Revolution #240, July 24, 2011
Voices of Pelican Bay Hunger Strikers and Supporters
The following are brief clips of voices of the prisoners at the Pelican Bay Security Housing Unit (SHU) and other prisons, as well as supporters on the outside. Go online to revcom.us/s/pelicanbay-hungerstrike-en.html for these and other statements and news.
From a Pelican Bay prisoner's letter, sent to the Prisoners Revolutionary Literature Fund, postmarked July 8, 2011:
The conditions at Pelican Bay may shock the public, the idea that American citizens endure torture daily, yearly and for decades may be a surprise to many, or the fact that many of the conditions for prisoners being held in Guantánamo Bay are really better than Shu prisoners in Pelican Bay is hard to swallow but its true. Shu prisoners here endure 22 1/2 hours locked in their cell every day. Their cell is a windowless concrete tomb that includes a slab of cement for a mattress and a toilet and sink...
This Hegemony and Draconian existence has led to the non violent civil disobedience playing out in the Shu. Mao said where you find much repression you'll find much resistance! This resistance, although non violent is not expected to be met with a smile from prison officials but what other choice is there when you are left in your windowless cell in solitary for years with no recourse from the courts? But the efforts of the Pelican Bay hunger strike is more than the injustice unleashed on Shu prisoners. For vast swaths of the public this situation will call attention to the ills of not just the California Supermax but of the U.S. prison system in general....
From a letter posted on the blog "My Brother's Keeper" from Chad Landrum, one of the prisoners participating in the hunger strike at Pelican Bay State Prison:
As you know, I'm sincerely sick with end stage liver disease (ESLD) and a severe case of related diabetes. I'm going to end up in the hospital almost immediately and will be effectively isolated. Due to my dedication to the struggle I will continue with my strike. I won't know when to stop. If the demands have been met in whole, negotiated part, etc., I will not take the cops' word, for the pigs have proven their word to be hollow. I will need the word of you or your outside support. Likewise, please keep those convicts at the heart of this struggle in D short [corridor] abreast of my circumstances (most know me as 'Ghost' or 'Landale')....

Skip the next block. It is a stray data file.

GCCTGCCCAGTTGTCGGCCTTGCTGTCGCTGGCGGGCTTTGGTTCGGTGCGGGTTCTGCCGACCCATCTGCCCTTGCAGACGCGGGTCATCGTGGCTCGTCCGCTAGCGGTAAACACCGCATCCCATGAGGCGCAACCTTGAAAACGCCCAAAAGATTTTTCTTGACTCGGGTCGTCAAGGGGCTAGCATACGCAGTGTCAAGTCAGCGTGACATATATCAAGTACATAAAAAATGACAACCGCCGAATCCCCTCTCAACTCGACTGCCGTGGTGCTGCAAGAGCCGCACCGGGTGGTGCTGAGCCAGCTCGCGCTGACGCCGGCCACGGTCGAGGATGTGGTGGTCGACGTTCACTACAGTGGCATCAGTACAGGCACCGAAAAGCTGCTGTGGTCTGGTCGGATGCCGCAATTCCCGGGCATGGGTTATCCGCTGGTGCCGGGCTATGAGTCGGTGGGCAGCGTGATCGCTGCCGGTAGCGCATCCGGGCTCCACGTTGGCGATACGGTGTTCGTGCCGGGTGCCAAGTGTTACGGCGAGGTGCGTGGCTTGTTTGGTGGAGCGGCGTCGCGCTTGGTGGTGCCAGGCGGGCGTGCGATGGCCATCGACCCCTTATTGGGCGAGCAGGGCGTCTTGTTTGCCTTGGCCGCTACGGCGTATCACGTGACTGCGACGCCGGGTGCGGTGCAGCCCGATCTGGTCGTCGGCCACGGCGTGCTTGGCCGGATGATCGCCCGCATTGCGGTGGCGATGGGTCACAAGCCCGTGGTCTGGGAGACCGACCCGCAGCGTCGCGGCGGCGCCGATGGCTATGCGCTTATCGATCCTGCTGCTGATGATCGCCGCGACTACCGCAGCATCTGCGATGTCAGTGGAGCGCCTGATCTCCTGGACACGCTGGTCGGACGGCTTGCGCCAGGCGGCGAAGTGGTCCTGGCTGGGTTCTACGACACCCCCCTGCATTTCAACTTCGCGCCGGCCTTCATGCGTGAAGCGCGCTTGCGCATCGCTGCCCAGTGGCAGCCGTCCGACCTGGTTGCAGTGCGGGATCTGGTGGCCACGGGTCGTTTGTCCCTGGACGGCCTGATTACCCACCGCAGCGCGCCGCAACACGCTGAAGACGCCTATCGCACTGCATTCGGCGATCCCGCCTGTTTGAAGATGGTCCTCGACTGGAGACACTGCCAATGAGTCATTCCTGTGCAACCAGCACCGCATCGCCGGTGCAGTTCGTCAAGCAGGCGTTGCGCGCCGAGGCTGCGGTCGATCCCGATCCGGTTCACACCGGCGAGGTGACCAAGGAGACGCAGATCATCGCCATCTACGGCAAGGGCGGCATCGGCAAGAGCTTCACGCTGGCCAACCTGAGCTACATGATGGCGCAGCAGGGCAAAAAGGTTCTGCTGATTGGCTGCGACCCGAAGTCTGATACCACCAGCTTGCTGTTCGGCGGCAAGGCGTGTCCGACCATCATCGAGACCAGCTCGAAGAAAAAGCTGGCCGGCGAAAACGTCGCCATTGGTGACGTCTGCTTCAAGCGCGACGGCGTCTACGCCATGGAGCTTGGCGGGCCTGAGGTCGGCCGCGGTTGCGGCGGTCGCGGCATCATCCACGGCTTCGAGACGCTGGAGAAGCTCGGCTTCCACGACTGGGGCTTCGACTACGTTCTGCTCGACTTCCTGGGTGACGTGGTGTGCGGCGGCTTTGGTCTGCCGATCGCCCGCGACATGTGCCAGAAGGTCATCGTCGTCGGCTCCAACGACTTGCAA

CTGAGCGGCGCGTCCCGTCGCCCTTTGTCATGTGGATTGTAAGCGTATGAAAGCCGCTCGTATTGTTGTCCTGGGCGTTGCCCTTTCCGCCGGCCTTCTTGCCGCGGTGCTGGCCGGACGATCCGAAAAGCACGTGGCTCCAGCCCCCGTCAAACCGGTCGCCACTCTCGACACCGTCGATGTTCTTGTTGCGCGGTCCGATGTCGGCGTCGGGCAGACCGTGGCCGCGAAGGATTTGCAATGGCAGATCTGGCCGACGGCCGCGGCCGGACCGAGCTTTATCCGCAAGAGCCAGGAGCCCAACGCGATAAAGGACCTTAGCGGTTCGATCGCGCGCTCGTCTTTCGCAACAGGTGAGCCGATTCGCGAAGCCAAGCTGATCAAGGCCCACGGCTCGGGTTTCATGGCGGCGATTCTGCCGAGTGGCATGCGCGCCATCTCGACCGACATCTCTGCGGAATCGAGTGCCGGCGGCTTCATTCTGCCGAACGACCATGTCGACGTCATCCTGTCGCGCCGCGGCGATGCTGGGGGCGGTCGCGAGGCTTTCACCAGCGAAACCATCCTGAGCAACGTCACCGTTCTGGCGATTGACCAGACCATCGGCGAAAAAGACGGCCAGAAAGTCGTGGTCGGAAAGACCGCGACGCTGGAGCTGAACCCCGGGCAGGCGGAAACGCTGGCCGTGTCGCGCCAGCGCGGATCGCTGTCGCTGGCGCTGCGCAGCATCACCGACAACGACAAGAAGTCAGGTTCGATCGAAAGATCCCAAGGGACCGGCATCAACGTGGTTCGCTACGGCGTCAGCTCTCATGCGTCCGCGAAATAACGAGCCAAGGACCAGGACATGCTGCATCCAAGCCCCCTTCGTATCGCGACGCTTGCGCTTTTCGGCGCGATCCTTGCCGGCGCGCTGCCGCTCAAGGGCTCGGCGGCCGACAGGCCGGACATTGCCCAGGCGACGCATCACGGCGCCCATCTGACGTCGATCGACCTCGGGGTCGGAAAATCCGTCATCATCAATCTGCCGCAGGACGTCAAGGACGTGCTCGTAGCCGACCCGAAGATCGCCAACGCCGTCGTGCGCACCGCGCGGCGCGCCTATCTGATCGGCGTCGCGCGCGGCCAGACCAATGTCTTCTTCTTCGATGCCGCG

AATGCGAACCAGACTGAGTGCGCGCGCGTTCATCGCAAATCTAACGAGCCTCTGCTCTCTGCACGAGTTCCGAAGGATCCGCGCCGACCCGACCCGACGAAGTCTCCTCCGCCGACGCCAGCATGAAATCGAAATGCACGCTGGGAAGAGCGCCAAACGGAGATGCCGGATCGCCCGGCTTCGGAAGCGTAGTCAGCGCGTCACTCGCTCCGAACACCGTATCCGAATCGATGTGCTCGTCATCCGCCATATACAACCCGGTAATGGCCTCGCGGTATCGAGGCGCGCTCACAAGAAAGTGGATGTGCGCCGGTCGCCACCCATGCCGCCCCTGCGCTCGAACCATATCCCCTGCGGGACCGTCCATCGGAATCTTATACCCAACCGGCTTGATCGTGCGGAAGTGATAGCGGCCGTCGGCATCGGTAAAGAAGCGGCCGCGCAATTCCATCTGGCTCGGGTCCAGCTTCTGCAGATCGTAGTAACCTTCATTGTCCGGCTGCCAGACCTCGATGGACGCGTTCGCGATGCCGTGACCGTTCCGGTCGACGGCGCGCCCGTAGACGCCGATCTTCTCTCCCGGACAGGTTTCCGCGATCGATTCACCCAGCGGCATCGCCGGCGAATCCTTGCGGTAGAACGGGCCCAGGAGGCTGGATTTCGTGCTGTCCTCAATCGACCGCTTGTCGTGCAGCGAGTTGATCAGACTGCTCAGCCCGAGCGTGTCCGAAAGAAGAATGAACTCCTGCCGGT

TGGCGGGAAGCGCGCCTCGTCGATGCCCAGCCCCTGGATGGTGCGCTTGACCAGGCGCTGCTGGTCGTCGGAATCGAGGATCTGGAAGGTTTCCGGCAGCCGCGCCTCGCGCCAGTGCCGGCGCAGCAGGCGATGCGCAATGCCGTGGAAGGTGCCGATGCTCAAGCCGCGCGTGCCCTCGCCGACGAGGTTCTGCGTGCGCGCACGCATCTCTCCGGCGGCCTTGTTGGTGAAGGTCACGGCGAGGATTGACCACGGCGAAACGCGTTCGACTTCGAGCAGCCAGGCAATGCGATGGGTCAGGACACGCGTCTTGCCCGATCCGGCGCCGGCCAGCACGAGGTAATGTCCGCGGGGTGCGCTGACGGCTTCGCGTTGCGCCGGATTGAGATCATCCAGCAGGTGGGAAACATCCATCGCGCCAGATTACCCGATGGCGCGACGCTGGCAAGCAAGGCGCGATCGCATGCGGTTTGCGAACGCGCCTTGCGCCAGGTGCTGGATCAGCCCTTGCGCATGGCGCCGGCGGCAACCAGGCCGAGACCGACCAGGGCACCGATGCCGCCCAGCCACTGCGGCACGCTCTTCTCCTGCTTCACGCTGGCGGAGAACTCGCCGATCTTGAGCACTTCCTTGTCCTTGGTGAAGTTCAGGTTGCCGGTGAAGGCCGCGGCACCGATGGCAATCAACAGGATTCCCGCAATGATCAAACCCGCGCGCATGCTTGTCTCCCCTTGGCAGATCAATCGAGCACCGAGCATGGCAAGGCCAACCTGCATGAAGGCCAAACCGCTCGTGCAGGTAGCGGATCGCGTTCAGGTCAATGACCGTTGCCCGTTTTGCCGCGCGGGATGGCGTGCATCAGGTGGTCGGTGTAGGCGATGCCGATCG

From an email sent out by the National Religious Campaign Against Torture to its supporters in California:
Prisoners across the state launched a hunger strike on July 1, demanding changes for prisoners in long-term solitary confinement in the "Special Housing Unit" (SHU). Conditions are so bad they have preferred to starve themselves to death rather than live another week in such torturous conditions and let future prisoners endure the same conditions.
As people of faith committed to ending torture, we must support this call as a part of our work to end the use of prolonged solitary confinement in U.S. prisons...
From a July 9 Revolution interview with Maria, whose two sons are among the hunger strikers at Pelican Bay:
I'm here to support my sons and ALL of the people suffering in Pelican Bay. Everybody as a family, as a friend, we have somebody in Pelican Bay suffering. I want to tell people don't forget your family or your friends because they need us.
Samir Shaheen-Hussain, a pediatrician from Montreal, Quebec, and a signatory to a statement by medical professionals on the Pelican Bay hunger strike, at the July 13 press conference in San Francisco:
We are appalled at the conditions of the prisoners in Pelican Bay State Prison and other prisons in the state have to endure. Not only is the physical health of the prisoners being destroyed by the actions of the CDCR with which medical practitioners are complicit but so is the dignity of the prisoners themselves because of the conditions that they have to endure. It is a sign of utmost courage that prisoners are fighting these conditions through this hunger strike and it's lamentable that medical care is either being withheld or not adequately provided by medical professionals. The medical doctors here must step up.
Molly Porzig, a member of the Prisoner Hunger Strike Solidarity coalition and a spokesperson for Critical Resistance, and Dorsey Nunn, co-founder of All of Us or None, incarcerated in San Quentin Prison from 1971 to 1982, were interviewed on Democracy Now! July 15. The following quote from that interview is from Molly Porzig:
It's very, very clear that the CDCR is more than willing, if not wanting, people to start dying. They want this to go away quickly and quietly. They pride itself on Pelican Bay being the end of the line, not only for people in California, but to be a model for the United States, and really the world, in terms of how to repress political organizing and resistance and any sort of defiance to any sort of establishment. And I think that, you know, what the challenge is for supporters outside of prison is that we need to be tirelessly working at, in a very urgent way, taking the risks that we can to match the courage of these hunger strikers....
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